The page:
[0007] Only recently have researchers begun to investigate a genetic link to exceptional longevity. One approach to determining the significance of genes having an influence on longevity is to screen for polymorphisms in human homologs and to determine the allelic frequencies among specific human phenotypes, such as centenarians, and compare them to ethnically matched younger controls. Alternatively, case-control studies can be performed on a priori-selected candidate genes chosen because of their hypothesized roles in fundamental mechanisms of aging. These basic mechanisms might include modulation of genomic instability, for example by DNA repair and anti-oxidant defenses, gene expression, cell proliferation and senescence, maintenance of differential function, and signal transduction. The drawbacks of such studies include the improbability of picking the right gene to study out of the myriad known and unknown genes effecting the process of interest.

[0008] Knowledge of longevity-associated polymorphisms would not only provide the benefit of predicting individual longevity, but would also provide the ability to predict the likelihood of age-associated diseases. Making such predictions would allow early prophylaxis that would reduce the severity of or would eliminate the occurrence of such diseases. Accordingly, there is a need in the art for genetic loci associated with longevity and methods of using polymorphic markers indicative of the propensity for longevity. Such genetic loci and methods are provided herein.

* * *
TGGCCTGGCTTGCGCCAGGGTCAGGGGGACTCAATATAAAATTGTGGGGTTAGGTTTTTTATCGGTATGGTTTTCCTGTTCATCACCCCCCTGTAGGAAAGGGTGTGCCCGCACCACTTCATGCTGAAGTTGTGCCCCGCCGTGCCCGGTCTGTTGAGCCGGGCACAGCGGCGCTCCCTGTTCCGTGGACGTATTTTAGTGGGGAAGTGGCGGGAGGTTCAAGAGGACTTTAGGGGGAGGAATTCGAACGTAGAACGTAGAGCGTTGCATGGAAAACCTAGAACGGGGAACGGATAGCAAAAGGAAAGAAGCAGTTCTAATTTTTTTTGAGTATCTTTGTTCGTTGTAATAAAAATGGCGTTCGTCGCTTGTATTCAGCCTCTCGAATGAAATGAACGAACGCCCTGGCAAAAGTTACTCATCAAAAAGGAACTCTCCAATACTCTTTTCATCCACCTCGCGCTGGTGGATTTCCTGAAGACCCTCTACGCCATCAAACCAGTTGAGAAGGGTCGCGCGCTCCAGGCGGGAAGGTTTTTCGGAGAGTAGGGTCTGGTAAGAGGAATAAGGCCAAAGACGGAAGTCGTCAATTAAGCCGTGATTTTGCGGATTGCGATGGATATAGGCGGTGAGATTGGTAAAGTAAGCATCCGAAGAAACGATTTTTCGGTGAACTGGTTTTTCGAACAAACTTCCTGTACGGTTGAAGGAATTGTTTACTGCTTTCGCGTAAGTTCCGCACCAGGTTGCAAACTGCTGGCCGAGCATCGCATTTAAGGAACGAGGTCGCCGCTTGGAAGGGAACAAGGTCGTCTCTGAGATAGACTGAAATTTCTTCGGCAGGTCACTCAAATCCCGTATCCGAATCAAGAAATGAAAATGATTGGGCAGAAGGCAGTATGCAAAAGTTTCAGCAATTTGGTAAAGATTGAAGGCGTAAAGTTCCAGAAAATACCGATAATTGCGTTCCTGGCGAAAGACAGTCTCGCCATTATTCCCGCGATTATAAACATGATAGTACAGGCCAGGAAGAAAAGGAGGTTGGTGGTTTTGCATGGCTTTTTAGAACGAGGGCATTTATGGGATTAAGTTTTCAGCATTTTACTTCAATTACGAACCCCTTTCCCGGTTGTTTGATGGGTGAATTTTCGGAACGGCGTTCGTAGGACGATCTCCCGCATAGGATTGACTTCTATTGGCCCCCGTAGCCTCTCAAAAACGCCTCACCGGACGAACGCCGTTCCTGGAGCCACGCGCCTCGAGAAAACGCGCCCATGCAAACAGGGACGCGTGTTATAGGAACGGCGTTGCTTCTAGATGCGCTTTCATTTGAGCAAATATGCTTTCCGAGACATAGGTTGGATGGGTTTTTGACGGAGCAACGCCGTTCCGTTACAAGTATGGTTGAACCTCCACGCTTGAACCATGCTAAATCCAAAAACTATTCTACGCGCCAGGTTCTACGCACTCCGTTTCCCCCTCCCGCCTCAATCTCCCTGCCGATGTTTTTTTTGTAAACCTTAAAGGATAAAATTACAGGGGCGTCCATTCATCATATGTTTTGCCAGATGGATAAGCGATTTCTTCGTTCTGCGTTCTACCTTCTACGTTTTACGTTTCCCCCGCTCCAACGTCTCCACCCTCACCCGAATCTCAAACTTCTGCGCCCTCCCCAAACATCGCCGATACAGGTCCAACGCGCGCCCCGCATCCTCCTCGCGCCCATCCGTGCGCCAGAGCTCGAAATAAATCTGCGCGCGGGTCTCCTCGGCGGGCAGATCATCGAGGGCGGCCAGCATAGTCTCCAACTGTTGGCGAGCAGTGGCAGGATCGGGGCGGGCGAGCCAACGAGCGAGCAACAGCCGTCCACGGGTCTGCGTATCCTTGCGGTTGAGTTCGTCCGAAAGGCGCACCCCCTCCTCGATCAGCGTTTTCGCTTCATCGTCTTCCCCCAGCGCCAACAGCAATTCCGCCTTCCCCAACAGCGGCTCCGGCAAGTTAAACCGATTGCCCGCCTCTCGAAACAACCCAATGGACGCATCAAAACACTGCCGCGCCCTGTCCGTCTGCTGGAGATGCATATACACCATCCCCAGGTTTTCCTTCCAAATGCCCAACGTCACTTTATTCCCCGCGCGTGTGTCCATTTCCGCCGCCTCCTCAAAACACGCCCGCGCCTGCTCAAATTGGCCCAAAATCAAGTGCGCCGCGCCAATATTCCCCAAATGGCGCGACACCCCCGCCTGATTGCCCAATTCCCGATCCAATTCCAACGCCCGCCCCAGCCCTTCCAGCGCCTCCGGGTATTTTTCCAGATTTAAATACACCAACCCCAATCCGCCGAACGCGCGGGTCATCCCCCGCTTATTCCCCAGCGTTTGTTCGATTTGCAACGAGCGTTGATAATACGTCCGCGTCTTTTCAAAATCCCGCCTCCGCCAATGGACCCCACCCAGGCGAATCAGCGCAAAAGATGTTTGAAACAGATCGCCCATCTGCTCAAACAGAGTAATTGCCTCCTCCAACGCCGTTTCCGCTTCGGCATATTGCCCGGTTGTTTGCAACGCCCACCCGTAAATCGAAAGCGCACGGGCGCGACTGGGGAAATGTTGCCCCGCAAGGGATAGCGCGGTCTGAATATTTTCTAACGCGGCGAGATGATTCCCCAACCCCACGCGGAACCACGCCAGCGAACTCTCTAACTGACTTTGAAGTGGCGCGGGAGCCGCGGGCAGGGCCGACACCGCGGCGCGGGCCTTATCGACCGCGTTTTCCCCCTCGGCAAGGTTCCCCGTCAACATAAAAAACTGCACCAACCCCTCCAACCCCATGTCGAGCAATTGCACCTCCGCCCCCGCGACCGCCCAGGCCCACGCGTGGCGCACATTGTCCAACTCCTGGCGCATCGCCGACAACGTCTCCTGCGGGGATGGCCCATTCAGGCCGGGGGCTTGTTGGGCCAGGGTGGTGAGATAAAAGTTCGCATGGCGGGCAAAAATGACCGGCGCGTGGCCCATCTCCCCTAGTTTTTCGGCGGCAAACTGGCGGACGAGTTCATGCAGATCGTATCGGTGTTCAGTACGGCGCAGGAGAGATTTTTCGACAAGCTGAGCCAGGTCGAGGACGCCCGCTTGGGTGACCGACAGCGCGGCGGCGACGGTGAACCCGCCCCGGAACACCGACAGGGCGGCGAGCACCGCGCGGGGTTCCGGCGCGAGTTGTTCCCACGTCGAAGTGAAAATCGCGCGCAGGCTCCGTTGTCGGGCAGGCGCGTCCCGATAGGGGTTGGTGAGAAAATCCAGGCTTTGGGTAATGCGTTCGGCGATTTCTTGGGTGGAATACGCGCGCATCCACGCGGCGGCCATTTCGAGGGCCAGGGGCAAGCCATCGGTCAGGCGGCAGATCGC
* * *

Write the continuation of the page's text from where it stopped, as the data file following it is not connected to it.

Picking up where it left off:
SUMMARY OF THE INVENTION

[0009] This invention provides a genetic locus associated with extreme longevity. According to the invention, a specified region of human chromosome 4 is linked to the propensity for old age. In particular, the invention provides a longevity locus with a linkage at the D4S1564 marker (also referred to as AFM248zg9, 248zg9, and Z23817) on human chromosome 4. According to the invention, the presence of a familial linkage to the D4S1564 marker on human chromosome 4 is indicative of a polymorphic variant associated with increased likelihood for longevity. Detection of an inherited variant at the D4S1564 marker, or a polymorphism within the longevity locus containing the D4S1564 marker, is indicative of the propensity for extreme old age.